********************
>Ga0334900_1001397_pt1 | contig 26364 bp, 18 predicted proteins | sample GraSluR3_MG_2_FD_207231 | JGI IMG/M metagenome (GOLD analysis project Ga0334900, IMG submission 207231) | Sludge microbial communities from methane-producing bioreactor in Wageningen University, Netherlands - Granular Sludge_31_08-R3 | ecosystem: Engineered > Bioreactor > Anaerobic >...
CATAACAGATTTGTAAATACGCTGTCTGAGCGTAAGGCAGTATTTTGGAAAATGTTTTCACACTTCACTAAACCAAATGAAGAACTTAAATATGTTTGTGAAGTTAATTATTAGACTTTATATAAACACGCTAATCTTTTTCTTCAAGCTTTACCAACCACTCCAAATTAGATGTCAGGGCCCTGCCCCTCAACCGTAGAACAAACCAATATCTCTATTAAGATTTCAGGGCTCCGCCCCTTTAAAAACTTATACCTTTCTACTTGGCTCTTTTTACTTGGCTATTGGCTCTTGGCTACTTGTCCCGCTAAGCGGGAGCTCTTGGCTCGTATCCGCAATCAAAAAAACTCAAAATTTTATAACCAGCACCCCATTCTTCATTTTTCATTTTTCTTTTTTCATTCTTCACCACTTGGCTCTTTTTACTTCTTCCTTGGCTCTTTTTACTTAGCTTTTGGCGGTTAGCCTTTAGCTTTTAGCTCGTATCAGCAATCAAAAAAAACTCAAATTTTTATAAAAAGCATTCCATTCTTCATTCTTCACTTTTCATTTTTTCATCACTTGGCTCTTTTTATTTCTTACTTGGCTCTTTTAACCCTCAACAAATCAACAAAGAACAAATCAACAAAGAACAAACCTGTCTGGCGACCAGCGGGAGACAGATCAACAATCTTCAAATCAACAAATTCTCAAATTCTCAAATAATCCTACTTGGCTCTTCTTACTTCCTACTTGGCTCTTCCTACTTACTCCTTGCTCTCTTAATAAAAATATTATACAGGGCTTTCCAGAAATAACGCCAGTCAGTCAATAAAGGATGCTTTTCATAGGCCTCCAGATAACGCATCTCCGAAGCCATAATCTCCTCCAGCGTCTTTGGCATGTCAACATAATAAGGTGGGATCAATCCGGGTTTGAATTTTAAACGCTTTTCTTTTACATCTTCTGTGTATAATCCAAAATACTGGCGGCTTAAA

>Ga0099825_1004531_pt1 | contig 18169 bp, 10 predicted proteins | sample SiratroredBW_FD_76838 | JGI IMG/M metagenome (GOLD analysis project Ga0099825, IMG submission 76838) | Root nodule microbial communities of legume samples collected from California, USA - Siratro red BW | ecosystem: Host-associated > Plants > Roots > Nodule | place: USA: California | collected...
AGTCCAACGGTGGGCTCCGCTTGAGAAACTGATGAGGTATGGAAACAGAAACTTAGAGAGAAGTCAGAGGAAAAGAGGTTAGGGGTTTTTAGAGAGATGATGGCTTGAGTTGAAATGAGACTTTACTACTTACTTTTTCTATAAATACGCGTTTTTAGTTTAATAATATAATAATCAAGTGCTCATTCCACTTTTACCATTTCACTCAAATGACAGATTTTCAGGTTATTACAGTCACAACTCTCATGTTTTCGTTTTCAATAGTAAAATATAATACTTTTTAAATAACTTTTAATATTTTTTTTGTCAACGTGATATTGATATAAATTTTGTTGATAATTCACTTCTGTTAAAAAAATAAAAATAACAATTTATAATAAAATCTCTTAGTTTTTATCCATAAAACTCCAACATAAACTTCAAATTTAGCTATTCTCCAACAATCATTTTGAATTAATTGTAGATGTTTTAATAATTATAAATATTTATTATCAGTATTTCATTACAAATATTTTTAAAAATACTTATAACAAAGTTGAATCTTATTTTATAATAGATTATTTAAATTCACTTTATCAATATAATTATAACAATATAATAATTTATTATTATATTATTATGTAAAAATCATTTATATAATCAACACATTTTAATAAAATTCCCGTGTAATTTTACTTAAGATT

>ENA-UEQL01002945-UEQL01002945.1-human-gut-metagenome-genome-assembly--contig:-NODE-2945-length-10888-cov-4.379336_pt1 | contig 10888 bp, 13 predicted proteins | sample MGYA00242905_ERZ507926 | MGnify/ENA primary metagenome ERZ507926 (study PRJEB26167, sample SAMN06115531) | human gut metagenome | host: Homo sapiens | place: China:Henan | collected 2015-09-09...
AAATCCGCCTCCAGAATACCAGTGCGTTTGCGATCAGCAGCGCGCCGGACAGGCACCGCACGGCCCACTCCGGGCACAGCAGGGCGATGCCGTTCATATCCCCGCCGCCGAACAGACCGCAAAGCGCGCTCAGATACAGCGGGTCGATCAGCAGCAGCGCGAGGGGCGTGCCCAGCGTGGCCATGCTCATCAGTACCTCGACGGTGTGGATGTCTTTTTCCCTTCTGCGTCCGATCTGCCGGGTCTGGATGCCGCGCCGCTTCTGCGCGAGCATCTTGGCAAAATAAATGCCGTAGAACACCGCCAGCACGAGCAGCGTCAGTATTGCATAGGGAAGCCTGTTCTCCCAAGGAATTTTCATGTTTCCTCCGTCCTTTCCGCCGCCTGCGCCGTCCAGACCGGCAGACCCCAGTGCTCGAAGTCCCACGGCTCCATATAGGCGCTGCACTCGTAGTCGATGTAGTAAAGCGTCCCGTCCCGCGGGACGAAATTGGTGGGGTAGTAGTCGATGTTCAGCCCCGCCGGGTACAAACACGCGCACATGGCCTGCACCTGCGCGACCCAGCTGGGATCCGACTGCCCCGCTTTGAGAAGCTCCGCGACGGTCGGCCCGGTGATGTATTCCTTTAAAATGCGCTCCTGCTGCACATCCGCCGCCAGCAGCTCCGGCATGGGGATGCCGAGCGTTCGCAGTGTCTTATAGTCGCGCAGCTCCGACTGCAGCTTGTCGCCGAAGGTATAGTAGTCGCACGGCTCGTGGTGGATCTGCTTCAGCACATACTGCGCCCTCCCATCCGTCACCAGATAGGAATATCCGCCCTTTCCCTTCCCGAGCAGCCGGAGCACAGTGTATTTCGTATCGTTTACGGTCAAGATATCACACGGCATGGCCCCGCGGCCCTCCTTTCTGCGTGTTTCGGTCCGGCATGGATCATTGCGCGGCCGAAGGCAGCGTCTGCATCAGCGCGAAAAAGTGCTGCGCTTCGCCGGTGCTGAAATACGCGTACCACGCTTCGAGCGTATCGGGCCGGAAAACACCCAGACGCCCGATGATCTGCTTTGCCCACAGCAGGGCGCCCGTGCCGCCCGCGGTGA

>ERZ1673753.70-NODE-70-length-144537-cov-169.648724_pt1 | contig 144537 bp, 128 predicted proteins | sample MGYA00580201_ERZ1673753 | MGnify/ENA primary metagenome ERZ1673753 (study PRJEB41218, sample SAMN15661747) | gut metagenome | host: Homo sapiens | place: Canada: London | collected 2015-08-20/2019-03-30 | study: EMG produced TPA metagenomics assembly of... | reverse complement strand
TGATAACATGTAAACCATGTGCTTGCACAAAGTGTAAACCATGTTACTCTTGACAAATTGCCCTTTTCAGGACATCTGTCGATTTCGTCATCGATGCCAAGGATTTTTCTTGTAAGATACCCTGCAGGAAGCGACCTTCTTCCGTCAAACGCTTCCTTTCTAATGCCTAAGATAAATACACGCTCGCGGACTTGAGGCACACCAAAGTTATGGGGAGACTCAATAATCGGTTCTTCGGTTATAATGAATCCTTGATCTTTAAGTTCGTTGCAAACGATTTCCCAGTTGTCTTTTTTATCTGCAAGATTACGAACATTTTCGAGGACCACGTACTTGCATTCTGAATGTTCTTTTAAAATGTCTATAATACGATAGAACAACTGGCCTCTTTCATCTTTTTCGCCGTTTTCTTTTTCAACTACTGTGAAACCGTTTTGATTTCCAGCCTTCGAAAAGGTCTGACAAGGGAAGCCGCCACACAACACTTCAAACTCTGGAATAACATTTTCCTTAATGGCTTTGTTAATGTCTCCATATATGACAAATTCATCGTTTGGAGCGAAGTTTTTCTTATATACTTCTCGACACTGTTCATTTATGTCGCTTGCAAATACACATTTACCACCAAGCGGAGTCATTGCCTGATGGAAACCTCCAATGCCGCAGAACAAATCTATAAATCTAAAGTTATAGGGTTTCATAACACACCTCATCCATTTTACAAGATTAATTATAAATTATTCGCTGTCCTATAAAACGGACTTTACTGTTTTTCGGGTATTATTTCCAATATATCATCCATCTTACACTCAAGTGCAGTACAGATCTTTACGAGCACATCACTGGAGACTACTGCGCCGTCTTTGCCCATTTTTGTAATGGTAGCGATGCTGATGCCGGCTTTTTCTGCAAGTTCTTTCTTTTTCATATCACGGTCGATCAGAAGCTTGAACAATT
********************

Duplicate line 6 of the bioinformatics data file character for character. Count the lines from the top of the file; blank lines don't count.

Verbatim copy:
AAATCCGCCTCCAGAATACCAGTGCGTTTGCGATCAGCAGCGCGCCGGACAGGCACCGCACGGCCCACTCCGGGCACAGCAGGGCGATGCCGTTCATATCCCCGCCGCCGAACAGACCGCAAAGCGCGCTCAGATACAGCGGGTCGATCAGCAGCAGCGCGAGGGGCGTGCCCAGCGTGGCCATGCTCATCAGTACCTCGACGGTGTGGATGTCTTTTTCCCTTCTGCGTCCGATCTGCCGGGTCTGGATGCCGCGCCGCTTCTGCGCGAGCATCTTGGCAAAATAAATGCCGTAGAACACCGCCAGCACGAGCAGCGTCAGTATTGCATAGGGAAGCCTGTTCTCCCAAGGAATTTTCATGTTTCCTCCGTCCTTTCCGCCGCCTGCGCCGTCCAGACCGGCAGACCCCAGTGCTCGAAGTCCCACGGCTCCATATAGGCGCTGCACTCGTAGTCGATGTAGTAAAGCGTCCCGTCCCGCGGGACGAAATTGGTGGGGTAGTAGTCGATGTTCAGCCCCGCCGGGTACAAACACGCGCACATGGCCTGCACCTGCGCGACCCAGCTGGGATCCGACTGCCCCGCTTTGAGAAGCTCCGCGACGGTCGGCCCGGTGATGTATTCCTTTAAAATGCGCTCCTGCTGCACATCCGCCGCCAGCAGCTCCGGCATGGGGATGCCGAGCGTTCGCAGTGTCTTATAGTCGCGCAGCTCCGACTGCAGCTTGTCGCCGAAGGTATAGTAGTCGCACGGCTCGTGGTGGATCTGCTTCAGCACATACTGCGCCCTCCCATCCGTCACCAGATAGGAATATCCGCCCTTTCCCTTCCCGAGCAGCCGGAGCACAGTGTATTTCGTATCGTTTACGGTCAAGATATCACACGGCATGGCCCCGCGGCCCTCCTTTCTGCGTGTTTCGGTCCGGCATGGATCATTGCGCGGCCGAAGGCAGCGTCTGCATCAGCGCGAAAAAGTGCTGCGCTTCGCCGGTGCTGAAATACGCGTACCACGCTTCGAGCGTATCGGGCCGGAAAACACCCAGACGCCCGATGATCTGCTTTGCCCACAGCAGGGCGCCCGTGCCGCCCGCGGTGA